Growth Habit: Horehound is a bushy spreading plant that grows to 75cm in height. The base of the stems is woody. The leaves are grey-green, with long hairs on the upper and lower surface and wavy edges. The veins are deeply impressed above and prominent below. giving it a crinkled appearance.
The mature plant is erect and bushy in habit with stems which branch from the base and along their length and become woody. The top growth dies back, partially or completely, over winter but dead stems may persist for a considerable time.
Flowers: Fairly insignificant white flowers arranged in rings around the upper part of the stems.
Fruit/Seed: Flowers die off leaving a spiny burr. Each burr contains 4 small brown or black seeds.
Dispersal: Horehound was sold in Tasmanian nurseries as a garden or medicinal herb from as early as 1845. The plant now spreads when the burrs attach themselves to passing animals in fur and wool and on to peoples clothing. It is spread by water along drainage lines and creeks.
Distribution: This plant is found throughout Tasmania often around old farm building. It is most troublesome in the Midlands grazing areas. It is drought tolerant and is able to quickly increase its range when hot dry conditions limit the growth of other plants. It does best in alkaline soils.
Status: Horehound is a Declared Secondary Weed in Tasmania. It is a declared Noxious Weed in Victoria, South Australia parts of New South Wales and Western Australia. The importation, sale and transportation of the weed is therefore illegal. Containment to properties is the minimum legal requirement in the Tamar under the Horehound Weed Management Plan.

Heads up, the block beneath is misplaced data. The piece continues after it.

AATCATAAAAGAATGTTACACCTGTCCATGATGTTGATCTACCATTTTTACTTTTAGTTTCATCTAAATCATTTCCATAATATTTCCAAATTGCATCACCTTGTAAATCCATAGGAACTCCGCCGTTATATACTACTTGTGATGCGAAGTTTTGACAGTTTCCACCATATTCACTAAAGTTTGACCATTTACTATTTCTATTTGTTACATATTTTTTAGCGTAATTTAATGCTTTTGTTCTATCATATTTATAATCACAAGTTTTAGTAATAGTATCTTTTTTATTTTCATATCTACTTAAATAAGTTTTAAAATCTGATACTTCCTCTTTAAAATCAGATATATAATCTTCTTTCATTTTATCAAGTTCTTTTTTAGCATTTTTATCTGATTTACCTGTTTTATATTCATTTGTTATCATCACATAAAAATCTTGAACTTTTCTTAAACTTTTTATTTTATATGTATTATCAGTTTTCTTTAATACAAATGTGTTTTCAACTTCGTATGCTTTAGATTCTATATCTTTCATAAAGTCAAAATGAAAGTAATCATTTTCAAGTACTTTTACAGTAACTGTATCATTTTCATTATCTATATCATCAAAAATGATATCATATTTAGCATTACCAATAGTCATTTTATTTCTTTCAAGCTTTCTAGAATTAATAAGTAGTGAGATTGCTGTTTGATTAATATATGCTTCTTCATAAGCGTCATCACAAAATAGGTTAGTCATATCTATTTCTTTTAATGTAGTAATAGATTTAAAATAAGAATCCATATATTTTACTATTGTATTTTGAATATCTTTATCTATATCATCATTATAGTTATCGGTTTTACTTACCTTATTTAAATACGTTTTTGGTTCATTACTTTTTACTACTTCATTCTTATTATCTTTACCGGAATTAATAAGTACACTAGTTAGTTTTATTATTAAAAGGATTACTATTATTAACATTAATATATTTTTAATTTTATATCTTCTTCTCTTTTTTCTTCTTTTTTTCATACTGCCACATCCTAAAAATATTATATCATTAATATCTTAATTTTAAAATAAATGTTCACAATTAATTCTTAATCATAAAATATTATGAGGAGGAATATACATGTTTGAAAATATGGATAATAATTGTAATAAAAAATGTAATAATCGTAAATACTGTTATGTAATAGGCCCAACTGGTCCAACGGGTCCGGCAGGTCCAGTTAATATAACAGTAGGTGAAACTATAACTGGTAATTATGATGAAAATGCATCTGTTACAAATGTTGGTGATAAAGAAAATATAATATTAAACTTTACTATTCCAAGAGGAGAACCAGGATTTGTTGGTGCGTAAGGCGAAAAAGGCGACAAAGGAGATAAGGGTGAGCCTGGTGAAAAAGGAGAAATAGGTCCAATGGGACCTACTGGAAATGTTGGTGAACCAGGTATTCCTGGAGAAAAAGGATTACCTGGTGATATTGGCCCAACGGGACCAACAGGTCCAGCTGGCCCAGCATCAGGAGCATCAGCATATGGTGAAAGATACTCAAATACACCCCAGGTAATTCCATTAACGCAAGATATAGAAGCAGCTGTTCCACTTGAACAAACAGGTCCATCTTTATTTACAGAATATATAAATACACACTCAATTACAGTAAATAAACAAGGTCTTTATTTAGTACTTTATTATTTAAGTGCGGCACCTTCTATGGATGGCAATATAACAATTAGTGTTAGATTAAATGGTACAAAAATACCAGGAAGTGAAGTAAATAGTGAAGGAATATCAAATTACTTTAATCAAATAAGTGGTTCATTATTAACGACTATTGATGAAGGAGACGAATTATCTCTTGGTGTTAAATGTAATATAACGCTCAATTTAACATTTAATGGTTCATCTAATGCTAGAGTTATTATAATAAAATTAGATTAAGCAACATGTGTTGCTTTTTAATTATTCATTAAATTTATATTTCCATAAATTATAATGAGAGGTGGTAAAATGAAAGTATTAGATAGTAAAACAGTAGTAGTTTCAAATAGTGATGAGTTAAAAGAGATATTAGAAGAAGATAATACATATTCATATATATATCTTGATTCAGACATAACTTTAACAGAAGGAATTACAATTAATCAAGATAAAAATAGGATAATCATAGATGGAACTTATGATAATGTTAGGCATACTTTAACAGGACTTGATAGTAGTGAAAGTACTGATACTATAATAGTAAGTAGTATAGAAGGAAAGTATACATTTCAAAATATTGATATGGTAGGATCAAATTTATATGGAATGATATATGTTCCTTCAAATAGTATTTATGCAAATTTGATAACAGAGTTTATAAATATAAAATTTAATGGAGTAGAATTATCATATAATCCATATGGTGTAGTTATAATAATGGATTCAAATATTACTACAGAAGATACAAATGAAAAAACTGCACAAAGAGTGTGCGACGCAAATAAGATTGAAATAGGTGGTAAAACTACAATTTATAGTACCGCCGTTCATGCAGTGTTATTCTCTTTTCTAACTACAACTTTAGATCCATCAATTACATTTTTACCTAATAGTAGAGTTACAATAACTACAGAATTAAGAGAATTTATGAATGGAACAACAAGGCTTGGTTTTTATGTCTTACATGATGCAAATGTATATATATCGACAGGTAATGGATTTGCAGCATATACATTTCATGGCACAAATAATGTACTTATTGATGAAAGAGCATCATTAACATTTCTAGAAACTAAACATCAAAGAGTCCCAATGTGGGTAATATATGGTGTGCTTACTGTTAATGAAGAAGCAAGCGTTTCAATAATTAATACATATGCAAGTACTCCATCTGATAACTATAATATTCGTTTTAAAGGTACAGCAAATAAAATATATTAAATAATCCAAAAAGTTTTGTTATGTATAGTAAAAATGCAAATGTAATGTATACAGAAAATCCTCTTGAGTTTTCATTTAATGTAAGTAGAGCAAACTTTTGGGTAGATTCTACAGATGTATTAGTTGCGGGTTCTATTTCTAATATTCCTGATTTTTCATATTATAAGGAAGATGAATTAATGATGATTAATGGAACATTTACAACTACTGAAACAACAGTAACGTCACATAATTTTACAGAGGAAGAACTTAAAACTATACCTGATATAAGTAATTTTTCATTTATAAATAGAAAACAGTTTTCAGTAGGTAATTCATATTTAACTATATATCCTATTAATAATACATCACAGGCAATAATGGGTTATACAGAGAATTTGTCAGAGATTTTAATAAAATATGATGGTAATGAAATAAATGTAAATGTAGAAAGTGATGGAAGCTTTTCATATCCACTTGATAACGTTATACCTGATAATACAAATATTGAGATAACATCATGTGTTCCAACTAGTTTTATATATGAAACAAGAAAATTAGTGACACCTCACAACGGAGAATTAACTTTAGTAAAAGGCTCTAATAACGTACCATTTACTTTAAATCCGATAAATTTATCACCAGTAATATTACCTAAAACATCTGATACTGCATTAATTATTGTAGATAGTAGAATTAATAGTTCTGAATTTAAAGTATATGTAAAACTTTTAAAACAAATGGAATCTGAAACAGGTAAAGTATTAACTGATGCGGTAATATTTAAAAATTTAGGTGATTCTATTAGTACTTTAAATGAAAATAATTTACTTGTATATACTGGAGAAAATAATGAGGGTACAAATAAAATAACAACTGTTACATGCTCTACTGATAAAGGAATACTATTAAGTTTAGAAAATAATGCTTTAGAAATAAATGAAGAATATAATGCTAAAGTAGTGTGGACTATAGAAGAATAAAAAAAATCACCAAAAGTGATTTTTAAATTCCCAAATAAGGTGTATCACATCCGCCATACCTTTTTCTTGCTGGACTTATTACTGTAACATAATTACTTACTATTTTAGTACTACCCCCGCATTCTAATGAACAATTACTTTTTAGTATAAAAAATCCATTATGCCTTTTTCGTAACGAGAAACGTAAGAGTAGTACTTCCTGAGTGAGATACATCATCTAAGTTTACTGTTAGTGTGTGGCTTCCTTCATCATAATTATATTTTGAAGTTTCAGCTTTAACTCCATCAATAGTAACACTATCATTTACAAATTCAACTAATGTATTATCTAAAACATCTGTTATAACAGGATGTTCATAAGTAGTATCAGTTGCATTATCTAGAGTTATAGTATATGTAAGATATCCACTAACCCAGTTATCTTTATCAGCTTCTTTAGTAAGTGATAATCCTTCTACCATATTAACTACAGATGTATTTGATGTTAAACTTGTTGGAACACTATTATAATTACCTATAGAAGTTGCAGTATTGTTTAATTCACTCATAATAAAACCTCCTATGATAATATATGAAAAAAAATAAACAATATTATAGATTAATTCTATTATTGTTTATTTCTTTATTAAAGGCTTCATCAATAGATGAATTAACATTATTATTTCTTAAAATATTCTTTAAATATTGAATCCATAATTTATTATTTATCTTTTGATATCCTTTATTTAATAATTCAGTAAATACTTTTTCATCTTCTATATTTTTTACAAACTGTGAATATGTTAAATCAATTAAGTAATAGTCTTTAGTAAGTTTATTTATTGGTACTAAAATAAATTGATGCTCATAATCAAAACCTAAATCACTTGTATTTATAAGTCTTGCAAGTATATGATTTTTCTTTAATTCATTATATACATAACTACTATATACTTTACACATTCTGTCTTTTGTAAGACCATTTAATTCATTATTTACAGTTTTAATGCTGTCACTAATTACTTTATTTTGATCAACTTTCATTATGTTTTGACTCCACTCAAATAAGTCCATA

- Horehound is very bitter. Grazing animals tend to concentrate on other plants in the paddock cutting down the competition and leaving Horehound to spread.
- If animals are forced to eat Horehound, their meat has a strong offensive smell and flavour.
- The most significant effect of the weed is that the burrs attach themselves strongly to wool and are difficult to remove. The sale price of the wool will then be down graded.
- Because the plant is drought tolerant, it can use the occasional drought to suddenly increase its range.
- Horehound is also an important environmental weed due to its ability to invade disturbed native vegetation.
- Historically, Horehound was used for a number of purposes in the early days in Tasmania. These included its use as a herbal medicine for humans and stock and as a bitter flavouring for beer making. Horehound honey was highly prized.
For further information on Horehound contact DPIPWE
- Wash down machinery and equipment between sites to reduce chance of weed seed spread.
- Small infestations can be controlled by grubbing plants.
- Dense infestations can be controlled through cultivation, where appropriate. The area should be burnt (to stimulate seed germination) and then ploughed to bury the plants. Alternatively un-rooted plants can be removed completely as partially buried plants can continue to grow. Cultivation is best done in summer when uprooted plants will be killed by the heat. Check if you need a permit to burn. Repeated cultivation is necessary to up-root any new horehound growth, followed by sowing to crop or pasture.
- A number of herbicides are registered for use on horehounds in Tasmania. See Herbicides for Horehound Control for more information.
- For best results, apply herbicides when the plants are actively growing (usually spring and autumn). Poor results will result if horehound plants are suffering moisture stress at the time of application.
- Spring spraying will reduce the formation of flowers and seed, reducing the soil seed bank and fleece contamination.
- Horehound shows herbicide symptoms relatively slowly; it can take between 6 and 20 weeks for symptoms to develop.
- All herbicides require the addition of a surfactant as the hairy leaf of the plant is difficult to wet.
For further information visit the DPIPWE website
N.B. Always check the herbicide label before use.